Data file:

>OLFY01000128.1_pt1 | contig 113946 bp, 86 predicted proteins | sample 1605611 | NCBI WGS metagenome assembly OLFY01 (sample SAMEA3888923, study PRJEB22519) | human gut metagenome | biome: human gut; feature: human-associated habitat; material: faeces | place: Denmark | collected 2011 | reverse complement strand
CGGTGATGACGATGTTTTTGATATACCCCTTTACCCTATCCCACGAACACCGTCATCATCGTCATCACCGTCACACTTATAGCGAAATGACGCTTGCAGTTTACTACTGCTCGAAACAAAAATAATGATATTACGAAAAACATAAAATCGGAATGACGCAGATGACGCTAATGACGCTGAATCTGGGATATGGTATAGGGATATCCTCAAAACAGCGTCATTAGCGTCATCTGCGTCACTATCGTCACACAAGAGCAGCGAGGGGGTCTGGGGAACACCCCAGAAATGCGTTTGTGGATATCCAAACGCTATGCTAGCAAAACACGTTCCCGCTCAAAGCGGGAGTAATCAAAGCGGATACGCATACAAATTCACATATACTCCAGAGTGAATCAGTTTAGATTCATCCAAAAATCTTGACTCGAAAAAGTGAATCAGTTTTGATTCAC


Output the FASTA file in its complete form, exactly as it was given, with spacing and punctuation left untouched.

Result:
>OLFY01000128.1_pt1 | contig 113946 bp, 86 predicted proteins | sample 1605611 | NCBI WGS metagenome assembly OLFY01 (sample SAMEA3888923, study PRJEB22519) | human gut metagenome | biome: human gut; feature: human-associated habitat; material: faeces | place: Denmark | collected 2011 | reverse complement strand
CGGTGATGACGATGTTTTTGATATACCCCTTTACCCTATCCCACGAACACCGTCATCATCGTCATCACCGTCACACTTATAGCGAAATGACGCTTGCAGTTTACTACTGCTCGAAACAAAAATAATGATATTACGAAAAACATAAAATCGGAATGACGCAGATGACGCTAATGACGCTGAATCTGGGATATGGTATAGGGATATCCTCAAAACAGCGTCATTAGCGTCATCTGCGTCACTATCGTCACACAAGAGCAGCGAGGGGGTCTGGGGAACACCCCAGAAATGCGTTTGTGGATATCCAAACGCTATGCTAGCAAAACACGTTCCCGCTCAAAGCGGGAGTAATCAAAGCGGATACGCATACAAATTCACATATACTCCAGAGTGAATCAGTTTAGATTCATCCAAAAATCTTGACTCGAAAAAGTGAATCAGTTTTGATTCAC